My PR and marketing journey is in the early stages of its growth. I recently transferred into the industry full time. Before this I was a university teacher, researching and lecturing philosophy. I used to read dusty old texts and make them exciting for young people. I spent a lot of time thinking about new angles on old ideas, new ways to package ancient wisdom, and how to keep an audience engaged. So, in a way, I think many of the same skills are shared.
So far, I’ve learned a lot of insightful things from lots of kind people in marketing. People who have, in one way or another, sacrificed their time to help me. That’s how I’ve been able to change careers and that’s how I’ve been able to grow.
Collaborating with other people and working towards a shared goal. That’s what I find more rewarding than anything else. Having individual goals is all well and good, but you don’t necessarily get to share that success with anyone. Collaborating with people lets you do that. It can be people on your team or clients you’re working for. But when you help them achieve something they want, that’s the best result you can have. I also love seeing the outcomes of what I do – the ‘concrete deliverables’ and how they’ve helped.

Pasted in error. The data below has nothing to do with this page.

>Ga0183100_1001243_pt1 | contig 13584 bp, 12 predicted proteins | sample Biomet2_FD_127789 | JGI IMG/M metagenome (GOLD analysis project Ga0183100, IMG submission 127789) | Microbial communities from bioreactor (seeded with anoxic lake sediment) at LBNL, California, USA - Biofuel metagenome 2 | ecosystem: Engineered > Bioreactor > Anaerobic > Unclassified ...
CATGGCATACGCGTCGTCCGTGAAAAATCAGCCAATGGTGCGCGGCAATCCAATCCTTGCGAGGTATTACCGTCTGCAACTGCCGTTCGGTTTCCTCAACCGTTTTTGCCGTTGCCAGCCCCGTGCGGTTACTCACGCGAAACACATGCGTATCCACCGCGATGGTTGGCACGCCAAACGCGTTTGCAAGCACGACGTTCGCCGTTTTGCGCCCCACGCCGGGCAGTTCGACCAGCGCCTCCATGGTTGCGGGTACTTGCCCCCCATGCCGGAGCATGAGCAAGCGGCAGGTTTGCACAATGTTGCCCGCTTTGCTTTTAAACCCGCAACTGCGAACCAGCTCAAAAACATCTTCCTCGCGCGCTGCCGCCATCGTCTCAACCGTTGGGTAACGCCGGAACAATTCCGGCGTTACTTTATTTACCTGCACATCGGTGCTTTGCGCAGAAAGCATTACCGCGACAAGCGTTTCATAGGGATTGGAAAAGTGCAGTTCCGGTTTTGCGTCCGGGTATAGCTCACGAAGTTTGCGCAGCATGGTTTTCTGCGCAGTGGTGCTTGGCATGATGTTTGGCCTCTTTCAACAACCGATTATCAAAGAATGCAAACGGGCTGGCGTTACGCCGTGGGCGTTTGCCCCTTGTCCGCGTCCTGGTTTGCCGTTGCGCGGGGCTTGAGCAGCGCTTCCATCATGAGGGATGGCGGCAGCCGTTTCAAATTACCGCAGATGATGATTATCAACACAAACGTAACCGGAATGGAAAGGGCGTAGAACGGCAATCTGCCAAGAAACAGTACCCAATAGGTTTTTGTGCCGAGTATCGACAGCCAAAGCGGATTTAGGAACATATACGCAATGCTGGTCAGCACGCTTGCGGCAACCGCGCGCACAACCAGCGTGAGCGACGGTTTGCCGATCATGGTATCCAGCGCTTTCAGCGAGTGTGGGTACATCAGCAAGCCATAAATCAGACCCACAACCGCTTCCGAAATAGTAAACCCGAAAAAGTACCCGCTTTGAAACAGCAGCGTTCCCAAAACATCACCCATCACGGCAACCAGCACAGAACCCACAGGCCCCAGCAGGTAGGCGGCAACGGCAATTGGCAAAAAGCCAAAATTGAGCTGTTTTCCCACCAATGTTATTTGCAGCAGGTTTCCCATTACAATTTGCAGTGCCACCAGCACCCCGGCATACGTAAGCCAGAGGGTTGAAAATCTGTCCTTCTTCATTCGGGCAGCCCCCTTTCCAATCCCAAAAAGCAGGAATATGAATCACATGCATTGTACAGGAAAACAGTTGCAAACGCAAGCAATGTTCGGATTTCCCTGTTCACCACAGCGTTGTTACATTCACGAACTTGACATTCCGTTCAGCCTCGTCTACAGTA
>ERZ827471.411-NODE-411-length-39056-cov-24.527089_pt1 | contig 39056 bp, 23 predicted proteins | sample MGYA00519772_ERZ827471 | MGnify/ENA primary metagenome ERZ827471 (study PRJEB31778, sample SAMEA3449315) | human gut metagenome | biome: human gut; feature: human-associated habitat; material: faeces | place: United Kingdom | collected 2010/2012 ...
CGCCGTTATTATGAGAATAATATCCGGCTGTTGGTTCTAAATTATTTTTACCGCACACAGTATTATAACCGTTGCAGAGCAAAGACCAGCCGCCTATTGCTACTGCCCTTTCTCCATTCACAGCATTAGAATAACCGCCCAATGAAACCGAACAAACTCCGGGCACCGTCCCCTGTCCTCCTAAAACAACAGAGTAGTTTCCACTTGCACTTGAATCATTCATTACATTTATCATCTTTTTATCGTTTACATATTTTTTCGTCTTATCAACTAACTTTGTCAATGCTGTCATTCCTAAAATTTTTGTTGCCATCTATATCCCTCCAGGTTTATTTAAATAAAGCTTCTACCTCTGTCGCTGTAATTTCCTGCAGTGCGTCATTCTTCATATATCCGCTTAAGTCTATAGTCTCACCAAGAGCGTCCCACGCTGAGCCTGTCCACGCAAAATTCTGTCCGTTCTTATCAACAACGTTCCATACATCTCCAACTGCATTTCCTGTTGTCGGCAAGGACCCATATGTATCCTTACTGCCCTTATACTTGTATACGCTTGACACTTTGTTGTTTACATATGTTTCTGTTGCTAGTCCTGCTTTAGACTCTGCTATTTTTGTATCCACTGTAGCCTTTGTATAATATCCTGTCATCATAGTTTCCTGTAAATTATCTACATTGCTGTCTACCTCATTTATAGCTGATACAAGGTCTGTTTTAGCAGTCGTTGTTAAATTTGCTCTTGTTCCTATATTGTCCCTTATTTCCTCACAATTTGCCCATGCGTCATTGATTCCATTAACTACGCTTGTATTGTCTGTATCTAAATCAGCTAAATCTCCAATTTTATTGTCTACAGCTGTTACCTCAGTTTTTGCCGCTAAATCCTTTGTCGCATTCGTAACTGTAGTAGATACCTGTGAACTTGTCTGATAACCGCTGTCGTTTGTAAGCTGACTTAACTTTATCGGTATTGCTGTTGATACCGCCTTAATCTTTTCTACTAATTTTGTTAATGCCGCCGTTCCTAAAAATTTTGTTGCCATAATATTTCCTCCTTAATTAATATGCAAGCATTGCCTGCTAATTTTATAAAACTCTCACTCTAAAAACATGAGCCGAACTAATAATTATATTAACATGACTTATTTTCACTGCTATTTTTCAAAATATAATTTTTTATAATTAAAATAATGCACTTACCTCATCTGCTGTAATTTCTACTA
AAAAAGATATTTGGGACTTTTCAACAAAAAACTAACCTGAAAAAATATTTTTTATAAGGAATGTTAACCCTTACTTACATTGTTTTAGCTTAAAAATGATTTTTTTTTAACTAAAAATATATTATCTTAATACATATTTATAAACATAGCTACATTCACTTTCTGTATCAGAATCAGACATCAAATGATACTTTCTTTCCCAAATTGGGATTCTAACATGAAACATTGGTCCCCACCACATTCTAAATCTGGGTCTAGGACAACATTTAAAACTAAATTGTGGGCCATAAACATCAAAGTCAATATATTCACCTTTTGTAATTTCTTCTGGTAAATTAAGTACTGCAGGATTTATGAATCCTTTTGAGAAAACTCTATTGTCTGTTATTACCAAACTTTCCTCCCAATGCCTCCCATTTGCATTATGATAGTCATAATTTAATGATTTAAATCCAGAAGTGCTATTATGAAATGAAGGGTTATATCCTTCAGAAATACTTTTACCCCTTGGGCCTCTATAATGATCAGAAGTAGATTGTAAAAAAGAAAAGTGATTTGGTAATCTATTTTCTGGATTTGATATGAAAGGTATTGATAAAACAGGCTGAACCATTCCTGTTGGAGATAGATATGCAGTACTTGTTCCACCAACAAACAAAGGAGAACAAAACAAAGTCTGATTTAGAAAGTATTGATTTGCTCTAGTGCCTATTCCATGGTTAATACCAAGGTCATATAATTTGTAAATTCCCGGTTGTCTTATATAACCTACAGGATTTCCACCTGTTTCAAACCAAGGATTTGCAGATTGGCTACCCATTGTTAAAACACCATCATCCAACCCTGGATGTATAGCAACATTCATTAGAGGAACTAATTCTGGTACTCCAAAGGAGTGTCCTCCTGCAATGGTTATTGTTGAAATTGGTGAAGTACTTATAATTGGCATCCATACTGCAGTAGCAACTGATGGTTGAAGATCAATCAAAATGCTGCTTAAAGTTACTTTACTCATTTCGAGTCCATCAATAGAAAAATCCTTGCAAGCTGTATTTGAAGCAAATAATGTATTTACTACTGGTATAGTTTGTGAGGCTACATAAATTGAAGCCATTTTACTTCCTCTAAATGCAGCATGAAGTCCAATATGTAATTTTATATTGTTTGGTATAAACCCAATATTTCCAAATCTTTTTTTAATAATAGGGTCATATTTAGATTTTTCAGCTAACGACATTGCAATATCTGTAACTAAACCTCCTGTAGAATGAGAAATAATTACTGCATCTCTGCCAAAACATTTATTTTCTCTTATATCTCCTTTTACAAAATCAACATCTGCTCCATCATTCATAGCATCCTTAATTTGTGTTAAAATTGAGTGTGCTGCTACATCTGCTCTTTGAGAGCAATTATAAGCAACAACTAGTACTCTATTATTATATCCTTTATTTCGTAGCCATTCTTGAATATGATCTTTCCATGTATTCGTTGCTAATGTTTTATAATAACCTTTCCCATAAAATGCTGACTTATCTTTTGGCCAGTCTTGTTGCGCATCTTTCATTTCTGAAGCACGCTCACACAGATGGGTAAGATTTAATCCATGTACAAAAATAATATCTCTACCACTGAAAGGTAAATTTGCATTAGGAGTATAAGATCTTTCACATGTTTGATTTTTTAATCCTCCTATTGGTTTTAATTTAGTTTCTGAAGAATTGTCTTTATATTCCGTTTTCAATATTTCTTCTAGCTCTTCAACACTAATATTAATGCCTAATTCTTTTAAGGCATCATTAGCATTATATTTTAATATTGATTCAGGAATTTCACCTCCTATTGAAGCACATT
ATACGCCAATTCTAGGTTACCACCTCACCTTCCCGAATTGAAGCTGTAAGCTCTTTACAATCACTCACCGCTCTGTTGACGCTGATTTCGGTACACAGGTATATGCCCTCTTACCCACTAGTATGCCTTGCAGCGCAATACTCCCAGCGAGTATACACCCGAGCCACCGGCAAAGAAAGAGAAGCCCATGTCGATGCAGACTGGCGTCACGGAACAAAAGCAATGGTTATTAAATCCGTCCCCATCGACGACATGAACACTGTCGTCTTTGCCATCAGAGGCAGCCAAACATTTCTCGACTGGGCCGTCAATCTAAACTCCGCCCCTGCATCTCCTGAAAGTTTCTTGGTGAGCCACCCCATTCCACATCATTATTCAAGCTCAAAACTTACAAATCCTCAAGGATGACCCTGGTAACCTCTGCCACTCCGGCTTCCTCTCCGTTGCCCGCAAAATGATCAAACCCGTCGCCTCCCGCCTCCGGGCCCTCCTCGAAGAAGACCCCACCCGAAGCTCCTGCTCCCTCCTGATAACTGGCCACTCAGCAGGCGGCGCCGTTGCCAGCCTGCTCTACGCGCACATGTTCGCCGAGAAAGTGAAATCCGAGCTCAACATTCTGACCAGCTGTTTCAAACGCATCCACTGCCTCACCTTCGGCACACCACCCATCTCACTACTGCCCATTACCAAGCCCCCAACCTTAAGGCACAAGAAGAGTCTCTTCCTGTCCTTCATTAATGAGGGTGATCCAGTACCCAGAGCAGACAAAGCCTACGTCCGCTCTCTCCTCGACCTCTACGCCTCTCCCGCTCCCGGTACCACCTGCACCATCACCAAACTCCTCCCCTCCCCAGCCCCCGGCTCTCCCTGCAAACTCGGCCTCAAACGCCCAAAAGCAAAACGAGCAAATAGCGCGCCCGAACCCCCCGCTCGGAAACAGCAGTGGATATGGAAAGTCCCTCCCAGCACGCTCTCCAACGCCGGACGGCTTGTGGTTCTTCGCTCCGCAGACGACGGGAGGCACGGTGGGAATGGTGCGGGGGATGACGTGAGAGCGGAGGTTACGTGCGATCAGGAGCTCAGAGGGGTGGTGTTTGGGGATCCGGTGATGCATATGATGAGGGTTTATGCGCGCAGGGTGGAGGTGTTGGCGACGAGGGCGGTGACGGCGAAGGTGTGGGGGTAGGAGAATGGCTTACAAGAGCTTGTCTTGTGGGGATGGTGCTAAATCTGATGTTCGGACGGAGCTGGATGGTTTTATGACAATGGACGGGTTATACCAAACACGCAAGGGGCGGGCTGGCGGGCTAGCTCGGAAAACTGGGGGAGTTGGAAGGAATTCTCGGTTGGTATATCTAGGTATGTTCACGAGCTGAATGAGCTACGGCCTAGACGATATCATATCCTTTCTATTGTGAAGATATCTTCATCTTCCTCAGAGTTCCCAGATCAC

Clarks, because I’ve never had a bad pair of Clarks.
I enjoy listening to podcasts and audiobooks while walking my dogs. I mostly listen to political or comedy podcasts, and for audiobooks I like non-fiction. I’m currently listening to ‘The Murder of Professor Schlick: The Rise and Fall of the Vienna Circle’ by David Edmonds.
It really depends on where people work and what their jobs are. But, in the UK, the biggest challenge businesses face is probably going to be the fall out of the cost-of-living crisis.
There are so many challenges it can be hard to know where to begin. But, here in the UK, lots of people think that the government itself is the biggest problem.
Recently, lawyers at the Client Earth project took a case against the government to the high court. They argued that the government’s current policies aren’t enough to tackle the worst effects of climate change, and therefore it’s failing in its legal duty set out in the 2008 Climate Change Act. Its lawyers also argued that the government is essentially withholding the numbers on individual policies’ contributions to meeting the Net Zero target. If the court case is successful, then it may force the government to release a new, detailed Net Zero strategy.
Public transport, like trams, and pedestrianised city centres. They’d hopefully reduce a common but unnecessary car journey: those below 3 miles. And fewer cars would make many cities much nicer places to live, which will be of great importance as some predictions suggest 7 out of 10 people around the world will soon live in cities.
More than anything, I love going on guided tours around cities. You get to see impressive architecture, someone tells you about the history, and you get some exercise. At the end of it, you can have a few drinks at some of the bars and restaurants you’ve spotted en route.